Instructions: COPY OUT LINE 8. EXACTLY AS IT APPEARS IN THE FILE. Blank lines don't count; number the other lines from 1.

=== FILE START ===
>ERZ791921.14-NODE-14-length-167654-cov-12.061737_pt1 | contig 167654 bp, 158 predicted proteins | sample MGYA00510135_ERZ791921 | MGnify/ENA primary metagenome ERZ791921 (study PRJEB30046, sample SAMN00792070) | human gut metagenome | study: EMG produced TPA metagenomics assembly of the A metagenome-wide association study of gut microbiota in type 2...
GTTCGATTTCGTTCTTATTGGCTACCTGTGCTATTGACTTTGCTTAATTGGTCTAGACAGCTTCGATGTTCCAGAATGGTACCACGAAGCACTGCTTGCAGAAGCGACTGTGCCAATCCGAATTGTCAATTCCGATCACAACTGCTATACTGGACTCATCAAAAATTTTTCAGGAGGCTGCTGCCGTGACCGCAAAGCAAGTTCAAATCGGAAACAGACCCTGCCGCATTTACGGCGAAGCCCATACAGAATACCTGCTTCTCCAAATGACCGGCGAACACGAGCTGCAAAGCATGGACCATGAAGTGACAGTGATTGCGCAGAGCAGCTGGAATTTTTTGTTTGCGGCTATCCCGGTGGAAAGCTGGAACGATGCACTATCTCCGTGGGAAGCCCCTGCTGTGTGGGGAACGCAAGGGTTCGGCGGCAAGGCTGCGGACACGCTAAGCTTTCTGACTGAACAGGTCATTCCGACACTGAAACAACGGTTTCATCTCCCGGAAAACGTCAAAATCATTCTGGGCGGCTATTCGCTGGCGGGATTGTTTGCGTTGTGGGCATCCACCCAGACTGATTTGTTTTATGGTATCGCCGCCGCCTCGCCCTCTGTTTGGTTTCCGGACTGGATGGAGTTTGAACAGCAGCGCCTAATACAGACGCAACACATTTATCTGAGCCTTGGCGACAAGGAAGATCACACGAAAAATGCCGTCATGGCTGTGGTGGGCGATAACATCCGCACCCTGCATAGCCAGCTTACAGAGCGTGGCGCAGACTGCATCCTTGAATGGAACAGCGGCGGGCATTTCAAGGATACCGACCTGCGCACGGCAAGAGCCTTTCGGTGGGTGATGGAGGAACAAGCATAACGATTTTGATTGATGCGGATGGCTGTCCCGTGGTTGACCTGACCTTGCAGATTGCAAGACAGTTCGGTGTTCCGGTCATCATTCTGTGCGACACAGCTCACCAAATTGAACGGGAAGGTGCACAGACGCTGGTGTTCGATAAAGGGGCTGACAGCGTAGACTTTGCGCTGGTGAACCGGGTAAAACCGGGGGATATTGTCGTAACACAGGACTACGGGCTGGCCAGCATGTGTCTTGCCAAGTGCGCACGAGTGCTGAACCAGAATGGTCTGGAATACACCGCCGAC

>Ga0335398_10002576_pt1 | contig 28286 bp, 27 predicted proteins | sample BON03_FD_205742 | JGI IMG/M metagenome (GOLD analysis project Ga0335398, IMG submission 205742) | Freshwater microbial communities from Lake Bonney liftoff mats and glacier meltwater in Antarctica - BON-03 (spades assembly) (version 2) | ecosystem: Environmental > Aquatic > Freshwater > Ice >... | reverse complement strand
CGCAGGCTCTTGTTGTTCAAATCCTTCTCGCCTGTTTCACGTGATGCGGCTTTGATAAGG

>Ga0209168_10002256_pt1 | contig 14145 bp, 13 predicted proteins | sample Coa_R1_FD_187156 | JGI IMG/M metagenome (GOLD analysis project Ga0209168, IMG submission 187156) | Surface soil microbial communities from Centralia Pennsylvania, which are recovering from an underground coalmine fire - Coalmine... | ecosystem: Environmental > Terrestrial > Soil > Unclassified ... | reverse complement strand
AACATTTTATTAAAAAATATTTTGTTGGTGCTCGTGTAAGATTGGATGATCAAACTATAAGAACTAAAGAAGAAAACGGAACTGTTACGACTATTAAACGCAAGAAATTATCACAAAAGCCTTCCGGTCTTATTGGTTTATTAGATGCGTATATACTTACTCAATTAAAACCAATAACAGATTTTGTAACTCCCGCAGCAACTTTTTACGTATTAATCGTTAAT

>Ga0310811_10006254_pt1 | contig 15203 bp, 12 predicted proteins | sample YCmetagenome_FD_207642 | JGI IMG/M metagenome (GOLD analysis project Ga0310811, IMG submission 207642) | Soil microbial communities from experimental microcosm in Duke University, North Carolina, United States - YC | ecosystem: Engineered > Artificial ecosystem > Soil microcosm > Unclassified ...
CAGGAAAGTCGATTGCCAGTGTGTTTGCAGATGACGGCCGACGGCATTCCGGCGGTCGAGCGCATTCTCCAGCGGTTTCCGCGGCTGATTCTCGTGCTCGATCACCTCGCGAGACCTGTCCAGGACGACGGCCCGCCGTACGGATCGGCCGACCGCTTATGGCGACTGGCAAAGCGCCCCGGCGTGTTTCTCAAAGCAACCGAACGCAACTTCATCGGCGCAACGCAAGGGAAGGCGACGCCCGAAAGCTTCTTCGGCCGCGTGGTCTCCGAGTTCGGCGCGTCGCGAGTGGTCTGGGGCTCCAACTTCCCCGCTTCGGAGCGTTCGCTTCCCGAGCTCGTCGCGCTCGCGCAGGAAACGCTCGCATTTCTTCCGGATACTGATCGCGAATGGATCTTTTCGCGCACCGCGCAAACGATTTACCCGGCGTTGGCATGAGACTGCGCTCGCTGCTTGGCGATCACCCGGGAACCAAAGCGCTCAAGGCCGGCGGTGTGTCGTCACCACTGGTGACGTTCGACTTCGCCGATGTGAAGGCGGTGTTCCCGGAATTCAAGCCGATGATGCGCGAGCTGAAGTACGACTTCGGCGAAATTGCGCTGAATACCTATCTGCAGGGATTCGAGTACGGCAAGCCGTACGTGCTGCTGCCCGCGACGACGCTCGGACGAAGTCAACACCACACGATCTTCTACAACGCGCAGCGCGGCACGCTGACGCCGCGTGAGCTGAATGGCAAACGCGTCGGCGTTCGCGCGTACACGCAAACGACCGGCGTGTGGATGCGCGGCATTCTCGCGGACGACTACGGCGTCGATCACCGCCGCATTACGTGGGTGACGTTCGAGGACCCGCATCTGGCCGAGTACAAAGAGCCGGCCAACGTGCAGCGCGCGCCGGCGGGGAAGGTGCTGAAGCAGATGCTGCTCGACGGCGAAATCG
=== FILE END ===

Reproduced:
CAGGAAAGTCGATTGCCAGTGTGTTTGCAGATGACGGCCGACGGCATTCCGGCGGTCGAGCGCATTCTCCAGCGGTTTCCGCGGCTGATTCTCGTGCTCGATCACCTCGCGAGACCTGTCCAGGACGACGGCCCGCCGTACGGATCGGCCGACCGCTTATGGCGACTGGCAAAGCGCCCCGGCGTGTTTCTCAAAGCAACCGAACGCAACTTCATCGGCGCAACGCAAGGGAAGGCGACGCCCGAAAGCTTCTTCGGCCGCGTGGTCTCCGAGTTCGGCGCGTCGCGAGTGGTCTGGGGCTCCAACTTCCCCGCTTCGGAGCGTTCGCTTCCCGAGCTCGTCGCGCTCGCGCAGGAAACGCTCGCATTTCTTCCGGATACTGATCGCGAATGGATCTTTTCGCGCACCGCGCAAACGATTTACCCGGCGTTGGCATGAGACTGCGCTCGCTGCTTGGCGATCACCCGGGAACCAAAGCGCTCAAGGCCGGCGGTGTGTCGTCACCACTGGTGACGTTCGACTTCGCCGATGTGAAGGCGGTGTTCCCGGAATTCAAGCCGATGATGCGCGAGCTGAAGTACGACTTCGGCGAAATTGCGCTGAATACCTATCTGCAGGGATTCGAGTACGGCAAGCCGTACGTGCTGCTGCCCGCGACGACGCTCGGACGAAGTCAACACCACACGATCTTCTACAACGCGCAGCGCGGCACGCTGACGCCGCGTGAGCTGAATGGCAAACGCGTCGGCGTTCGCGCGTACACGCAAACGACCGGCGTGTGGATGCGCGGCATTCTCGCGGACGACTACGGCGTCGATCACCGCCGCATTACGTGGGTGACGTTCGAGGACCCGCATCTGGCCGAGTACAAAGAGCCGGCCAACGTGCAGCGCGCGCCGGCGGGGAAGGTGCTGAAGCAGATGCTGCTCGACGGCGAAATCG